Multiple Teams · Coach Spotlight-Mike Lucente, Varsity Boys Tennis


Name: Mike Lucente

Coach: Boys and Girls Tennis
High School Experience: Played Varsity Tennis all 4 years ( 2 years in Florida, 2 years in Connecticut), Played Varsity Singles & Doubles all 4 years, Team Captain my Senior Year
College: University of Tennessee (1 year) & John Carroll University (4 years), Varsity Tennis player and started all 4 years of eligibility, team Captain & #1 Singles & Doubles my last 2 years
Pro/Minor League experience: Played Satellite Tour Matches in South after College,  Adult USTA League play
Player Accomplishments: High School, Doubles State Semi finalist Senior Year, State Singles & Doubles ranking all 4 years.  College: OAC New Player of the Year 1988/89, Singles & Doubles Conference Tournament Finalist 3 years, All Ohio College invitational Challenge Singles Champion 1988
Coaching Accomplishments:
Moon High Girls Assistant Coach ( 4 years), 2 MAC Championships, 1 Section Title, 4 playoff appearances, 1 Section Singles semifinalist & WPIAL Singles participant, 1 Section Doubles Champion & WPIAL Doubles participants
Moon High School Boys Coach ( 8 years), 5 MAC Titles, 6 Playoff appearances, 1 – 2 time Section Champion and 2 time WPIAL Singles semifinalist, 2 Section Doubles Finalists & 2 WPIAL Doubles teams & 1 Doubles Semifinalist at WPIALs
Favorite Memories:
Player – After going undefeated in the previous Season in our Conference, I was forced to miss the Conference Championships the next year. I still went and helped so I went to the tournament & helped Coach our team to the Title that had eluded us the year before. It was the 1st tie i realized i contribute to the team by more than just hitting balls. Although i played and won titles after that,  the celebration that night was the most complete team experience I would ever have as i literally had a hand in all the matches.
Coach – I have so many in my short time at Moon. I can think of 2 (one boys – one girls) that both put a premium on an aspect I admire greatly: Competitiveness.  3 years ago our Number 1 player was on court against a player he had never beaten either in High School or Tournament play.  His opponent was a Senior, with a successful match record, and was already accepted to College. Although our player put in a maximum effort he found himself in 3rd set tiebreaker and down 6 points to 1 (you need 7 to win and take the match). The next 9 points would take 20 minutes, with our player defending 6 match points before emerging victorious. As coaches you often put out examples of what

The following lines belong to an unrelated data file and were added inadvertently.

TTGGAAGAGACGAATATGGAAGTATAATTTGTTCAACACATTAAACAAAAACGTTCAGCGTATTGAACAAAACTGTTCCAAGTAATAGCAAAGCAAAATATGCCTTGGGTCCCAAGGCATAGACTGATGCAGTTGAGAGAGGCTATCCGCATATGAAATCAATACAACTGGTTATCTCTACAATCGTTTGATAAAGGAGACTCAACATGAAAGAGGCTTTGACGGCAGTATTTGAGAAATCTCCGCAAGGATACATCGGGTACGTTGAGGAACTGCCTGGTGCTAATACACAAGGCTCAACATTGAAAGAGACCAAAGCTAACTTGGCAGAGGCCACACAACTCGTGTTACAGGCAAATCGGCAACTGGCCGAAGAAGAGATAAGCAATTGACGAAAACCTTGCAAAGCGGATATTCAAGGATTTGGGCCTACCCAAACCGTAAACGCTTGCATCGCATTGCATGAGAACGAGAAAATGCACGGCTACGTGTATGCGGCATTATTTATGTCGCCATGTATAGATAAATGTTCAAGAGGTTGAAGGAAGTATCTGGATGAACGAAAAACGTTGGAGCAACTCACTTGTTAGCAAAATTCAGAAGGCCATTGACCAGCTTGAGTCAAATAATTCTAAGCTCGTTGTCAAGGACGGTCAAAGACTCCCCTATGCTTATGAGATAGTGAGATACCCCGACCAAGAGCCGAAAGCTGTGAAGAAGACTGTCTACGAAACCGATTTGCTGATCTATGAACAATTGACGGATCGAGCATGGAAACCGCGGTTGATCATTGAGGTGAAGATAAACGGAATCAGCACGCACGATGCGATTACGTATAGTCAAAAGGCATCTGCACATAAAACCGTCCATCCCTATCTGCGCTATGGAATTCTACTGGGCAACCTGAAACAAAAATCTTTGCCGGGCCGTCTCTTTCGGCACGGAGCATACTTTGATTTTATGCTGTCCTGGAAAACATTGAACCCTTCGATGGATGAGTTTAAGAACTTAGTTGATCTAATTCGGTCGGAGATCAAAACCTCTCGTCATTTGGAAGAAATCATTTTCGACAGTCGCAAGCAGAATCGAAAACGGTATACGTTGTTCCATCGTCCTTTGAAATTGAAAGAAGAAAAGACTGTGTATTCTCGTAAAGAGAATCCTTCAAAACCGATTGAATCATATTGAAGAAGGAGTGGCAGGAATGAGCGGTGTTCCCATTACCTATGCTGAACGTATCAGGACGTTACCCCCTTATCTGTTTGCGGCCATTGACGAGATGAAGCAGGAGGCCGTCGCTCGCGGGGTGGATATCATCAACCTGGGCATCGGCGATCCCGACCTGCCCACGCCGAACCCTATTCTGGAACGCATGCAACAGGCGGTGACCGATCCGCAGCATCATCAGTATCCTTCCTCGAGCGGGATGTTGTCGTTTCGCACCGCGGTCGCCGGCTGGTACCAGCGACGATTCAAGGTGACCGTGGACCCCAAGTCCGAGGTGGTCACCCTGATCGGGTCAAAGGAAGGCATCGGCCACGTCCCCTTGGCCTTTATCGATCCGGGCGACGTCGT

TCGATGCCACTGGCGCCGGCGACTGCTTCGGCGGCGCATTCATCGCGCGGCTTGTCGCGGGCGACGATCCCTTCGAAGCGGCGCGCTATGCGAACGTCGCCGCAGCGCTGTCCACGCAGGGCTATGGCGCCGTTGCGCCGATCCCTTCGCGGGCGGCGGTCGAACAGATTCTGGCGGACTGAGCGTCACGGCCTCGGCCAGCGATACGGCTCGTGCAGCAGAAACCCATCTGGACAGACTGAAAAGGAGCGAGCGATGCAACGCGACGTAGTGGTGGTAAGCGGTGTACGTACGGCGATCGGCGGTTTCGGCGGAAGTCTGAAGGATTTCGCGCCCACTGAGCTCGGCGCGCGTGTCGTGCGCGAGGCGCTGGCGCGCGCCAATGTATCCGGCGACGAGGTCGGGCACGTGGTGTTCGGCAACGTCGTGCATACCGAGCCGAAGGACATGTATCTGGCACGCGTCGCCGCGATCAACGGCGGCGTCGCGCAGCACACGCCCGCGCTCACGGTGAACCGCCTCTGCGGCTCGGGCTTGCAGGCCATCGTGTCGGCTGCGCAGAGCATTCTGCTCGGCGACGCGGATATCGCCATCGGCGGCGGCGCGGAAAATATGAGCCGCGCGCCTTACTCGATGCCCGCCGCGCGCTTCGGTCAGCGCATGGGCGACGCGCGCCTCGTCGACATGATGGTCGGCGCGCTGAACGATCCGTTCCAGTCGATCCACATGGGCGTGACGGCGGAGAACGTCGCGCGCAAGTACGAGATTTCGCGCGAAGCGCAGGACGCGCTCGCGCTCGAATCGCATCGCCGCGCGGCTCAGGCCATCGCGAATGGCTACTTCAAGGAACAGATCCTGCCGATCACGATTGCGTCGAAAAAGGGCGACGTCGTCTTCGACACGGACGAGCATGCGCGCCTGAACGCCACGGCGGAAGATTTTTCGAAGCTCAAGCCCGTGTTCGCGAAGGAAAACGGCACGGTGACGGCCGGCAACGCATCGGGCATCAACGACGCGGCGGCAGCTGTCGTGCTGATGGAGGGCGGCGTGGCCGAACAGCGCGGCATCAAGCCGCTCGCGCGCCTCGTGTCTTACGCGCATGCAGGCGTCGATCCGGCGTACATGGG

hard work and a good attitude can do – “where there’s a will there’s a way’ or ‘positive thoughts=positive results”or “never give up”.  Here was a time when a player, who epitomized all of things, put it together right in front of his team. We lost the team result that day  3-2 but we won the battle because our Captain never gave up. Our team did not lose again that season until the playoffs, and our Number 1 player went undefeated on his way to his 1st Section title, where he defeated his nemesis again on way to the Title. He proved to me that day as long as you Coach with a consistent message it often sinks in & players will believe when you stress effort over results.
Last year our Girls team had a Singles player that made the semifinals in our Section Tournamnrt but ran into the top seed who had beaten her earlier in the year.  Down 6-1, 4-1 she was playing good but losing some very long games in tight fashion. Watching the match you would have thought thru the other players animated actions that she was actually losing. I asked our player if she was ok & she said “yes I’m playing ok, I think i just need to make her earn it.” That attitude changed the match – she rallied to take the set into a tiebreaker. The 1st set had lasted 25 minutes, the tiebreaker alone in the second set lasted 25 minutes. Our player played terrific and ultimately lost
8-6 in the tiebreak. When the match concluded as our player exited she said ” Well, I made her earn it. I wanted to win, but I accomplished my goal – and it almost gave me the opportunity to win.” the other player, so distraught with how close the 2nd set it took her 10 minutes to leave the court as multiple coaches and parents tred to convince her that it was an admirable struggle. It got so confusing that at one point the tournament umpire thought she had lost the match as she threatened not to play the final.  Numerous players,coaches, and players came up to our player and congratulated her one great match.  The victory was not the result, but the battle. she displayed a willingness to compete even on a “bad day”. That competitive toughness I saw in her that day translated to the rest of her year as win or lose she always gave maximum effort to the last point. She won a MAC title and made it to the WPIAL Singles Tournament.
To stay in shape: I have two areas i always work on.  First, a physical routine that includes a brief morning workout & stretch and an evening session.  The second, is a mental workout. as a coach and player that still consists of reading, diagramming, and analyzing play. I watch matches a lot but also mix in seminars & books. Players would do well to ‘watch’ and plan more – creating visualizations of your play.
Message: Matches (Games) are won in practice and with your down time. The Match (Game) cannot be won before it has been played but if you don’t prepare it can be lost.